by Christopher Zara
Chicago grew up fast. In 1840, it was a quiet settlement of 4,500 people. Three decades later, it had grown to a vibrant metropolis of 300,000. Unfortunately, the city planners didn’t take much stock of the materials they were using. From the planks of the sidewalks to the shingles on the roofs, the new city was built almost entirely of wood. And in the autumn of 1871, all of that came to a head.
On October 8, during a particularly dry and windy spell, the wood and weather combined to make combustion history. That night, the Great Chicago Fire broke out in a DeKoven Street barn. (The O’Leary family owned it, but their cow had nothing to do with the fire.) The flames advanced quickly, engulfing nearby lumberyards and the city’s downtown, and they burned for 36 hours straight. In the end, 18,000 structures were destroyed, as many as 300 people were killed, and nearly one-third of the population was left homeless.
Yet, the enduring legacy of the Great Chicago Fire is not its destruction, but the amazing rebirth that took place after it.
The rebuilding of Chicago began with Joseph Medill, managing editor and publisher of the Chicago Tribune, who personified the city’s indomitable spirit. Even though the blaze had partially leveled his newspaper’s headquarters, Medill cranked out a special edition two days later, affirming the city’s resolve with an editorial stating, “Cheer Up ... Chicago Shall Rise Again.” It was more than empty encouragement. One month later, Medill was elected mayor on the city’s “Fireproof” ticket. He immediately ushered in safety reforms that set the stage for rapid development and a new wave of construction.
Within 10 years, the population of Chicago had nearly doubled. Soon, there was no more land to build on, and overcrowding was setting in. But in 1883, architect William Le Baron Jenney came up with a novel solution. He designed the innovative, 10-story Home Insurance Building—widely considered to be the world’s first skyscraper. The Home Insurance Building had the steadiness of a stone cathedral, but at a third of the normal weight. Jenney’s genius was in using a light steel frame covered in hollow terra-cotta tiles to prevent the spread of fire. His skyscraper inspired architects to think vertically and gave rise not just to Chicago’s skyline, but also to new skylines across the globe.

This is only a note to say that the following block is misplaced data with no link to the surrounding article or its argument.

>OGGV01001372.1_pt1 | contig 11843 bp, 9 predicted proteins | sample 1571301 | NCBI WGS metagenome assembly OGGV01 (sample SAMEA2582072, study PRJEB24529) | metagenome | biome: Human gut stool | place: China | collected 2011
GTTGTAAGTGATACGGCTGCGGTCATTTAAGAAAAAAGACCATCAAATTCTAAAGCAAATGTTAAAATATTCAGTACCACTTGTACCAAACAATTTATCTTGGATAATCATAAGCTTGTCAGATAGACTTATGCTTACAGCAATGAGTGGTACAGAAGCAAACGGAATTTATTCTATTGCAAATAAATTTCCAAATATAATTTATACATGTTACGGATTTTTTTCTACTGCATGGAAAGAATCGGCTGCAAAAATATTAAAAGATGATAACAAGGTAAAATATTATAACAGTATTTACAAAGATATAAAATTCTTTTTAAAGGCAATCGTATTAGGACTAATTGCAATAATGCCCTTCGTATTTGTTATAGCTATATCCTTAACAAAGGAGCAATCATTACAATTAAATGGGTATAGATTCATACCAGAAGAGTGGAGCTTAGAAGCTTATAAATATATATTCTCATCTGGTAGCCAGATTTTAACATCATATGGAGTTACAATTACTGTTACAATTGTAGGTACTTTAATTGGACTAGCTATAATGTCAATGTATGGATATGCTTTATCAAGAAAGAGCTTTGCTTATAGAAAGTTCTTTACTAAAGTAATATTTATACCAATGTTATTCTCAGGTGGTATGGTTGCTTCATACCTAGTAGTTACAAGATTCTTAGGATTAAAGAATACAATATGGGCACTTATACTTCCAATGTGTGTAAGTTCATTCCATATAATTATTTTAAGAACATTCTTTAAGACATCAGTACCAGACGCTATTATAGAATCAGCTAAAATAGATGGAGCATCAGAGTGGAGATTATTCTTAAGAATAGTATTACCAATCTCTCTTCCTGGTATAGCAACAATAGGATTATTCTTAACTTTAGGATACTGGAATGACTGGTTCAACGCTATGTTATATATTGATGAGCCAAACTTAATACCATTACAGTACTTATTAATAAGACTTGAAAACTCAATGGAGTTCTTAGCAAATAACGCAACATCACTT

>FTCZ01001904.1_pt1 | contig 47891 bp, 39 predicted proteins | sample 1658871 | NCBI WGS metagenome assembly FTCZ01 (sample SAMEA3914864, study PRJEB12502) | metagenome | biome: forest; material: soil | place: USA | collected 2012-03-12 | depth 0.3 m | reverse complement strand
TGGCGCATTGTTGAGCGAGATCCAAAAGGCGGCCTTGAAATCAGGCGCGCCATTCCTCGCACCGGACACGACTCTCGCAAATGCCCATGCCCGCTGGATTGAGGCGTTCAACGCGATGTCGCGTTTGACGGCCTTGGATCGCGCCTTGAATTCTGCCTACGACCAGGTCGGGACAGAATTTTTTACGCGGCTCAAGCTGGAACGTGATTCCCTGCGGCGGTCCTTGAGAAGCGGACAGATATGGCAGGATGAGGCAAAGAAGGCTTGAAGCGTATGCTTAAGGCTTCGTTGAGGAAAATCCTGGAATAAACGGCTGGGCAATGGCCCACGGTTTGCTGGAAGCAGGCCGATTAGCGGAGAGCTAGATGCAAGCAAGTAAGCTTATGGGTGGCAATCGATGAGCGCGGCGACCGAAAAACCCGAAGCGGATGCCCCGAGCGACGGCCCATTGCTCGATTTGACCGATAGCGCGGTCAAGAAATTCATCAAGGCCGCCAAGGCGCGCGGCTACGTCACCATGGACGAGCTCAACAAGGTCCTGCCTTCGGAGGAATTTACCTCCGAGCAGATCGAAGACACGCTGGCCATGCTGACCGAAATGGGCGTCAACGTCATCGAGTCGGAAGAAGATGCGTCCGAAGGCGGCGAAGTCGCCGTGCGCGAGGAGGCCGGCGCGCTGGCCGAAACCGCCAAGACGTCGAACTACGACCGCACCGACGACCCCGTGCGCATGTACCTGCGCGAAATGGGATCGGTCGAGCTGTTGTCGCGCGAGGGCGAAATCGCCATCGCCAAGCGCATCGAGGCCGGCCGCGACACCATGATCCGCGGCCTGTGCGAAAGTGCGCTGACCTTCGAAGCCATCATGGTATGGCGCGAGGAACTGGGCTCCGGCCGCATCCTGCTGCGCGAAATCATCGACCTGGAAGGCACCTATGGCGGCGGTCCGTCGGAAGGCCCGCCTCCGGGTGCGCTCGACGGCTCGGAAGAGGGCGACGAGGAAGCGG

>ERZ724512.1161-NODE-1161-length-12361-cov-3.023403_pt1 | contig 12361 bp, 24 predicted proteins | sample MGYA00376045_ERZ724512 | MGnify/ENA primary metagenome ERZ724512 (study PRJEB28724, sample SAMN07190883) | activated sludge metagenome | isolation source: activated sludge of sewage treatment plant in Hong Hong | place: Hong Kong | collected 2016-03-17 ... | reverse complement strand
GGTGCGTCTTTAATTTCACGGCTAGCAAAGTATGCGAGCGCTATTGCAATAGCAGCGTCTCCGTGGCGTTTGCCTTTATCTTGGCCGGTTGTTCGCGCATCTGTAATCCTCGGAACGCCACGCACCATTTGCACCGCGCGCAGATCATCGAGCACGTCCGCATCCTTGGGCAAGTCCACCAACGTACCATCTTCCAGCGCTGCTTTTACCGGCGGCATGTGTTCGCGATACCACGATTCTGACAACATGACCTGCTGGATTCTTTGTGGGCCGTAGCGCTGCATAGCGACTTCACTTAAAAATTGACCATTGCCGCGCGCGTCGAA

City Meets World
By 1890, less than two decades after the Great Fire, more than 1 million people were living in Chicago. It surpassed Philadelphia in population and became America’s “second city,” next only to New York. Despite its size, many still saw Chicago as a glorified hick town. To change that perception, the city competed with New York to host the World’s Columbian Exposition, a fair to commemorate the 400th anniversary of Columbus’ arrival in America. At the time, World’s Fairs were serious business. They had the power to thrust a host city into the global spotlight and bring in enormous revenue and prestige.
While New York had financial titans like J.P. Morgan and William Waldorf Astor bidding in its corner, Chicago had something more compelling—a collective sense of purpose. Department store mogul Marshall Field, who’d lost his original building in the blaze, and industrialist Cyrus McCormick, who’d also lost his factory, pledged a combined $15 million to underwrite the fair. Then, an even more surprising thing happened: The taxpayers voted for a referendum pledging an additional $5 million. To them, the World’s Fair wasn’t just a celebration; it was a chance at rebirth.
In the end, Congress decided that Chicago’s bid was stronger than New York’s, and the city went on to host one of the most successful World’s Fairs in history. The 1893 event introduced the world to ragtime music, shredded wheat, hamburgers, postcards, neon lights, and the Ferris wheel. It also influenced architecture for decades to come. The fairground’s classical buildings inspired the nationwide City Beautiful movement, which led to the creation of the National Mall in Washington, D.C., and the fair’s layout inspired modern amusement parks, such as Disneyland. The buildings even sparked the imagination of writer L. Frank Baum, who created the Emerald City in their image in his book The Wonderful Wizard of Oz.
On October 9, 1893, on the 22nd anniversary of the Great Fire, 716,881 people visited the World’s Fair in one day, shattering all previous Fair attendance records. In just 22 years, Chicago had risen from a pile of rubble to the height of civilization—and the world was there to celebrate.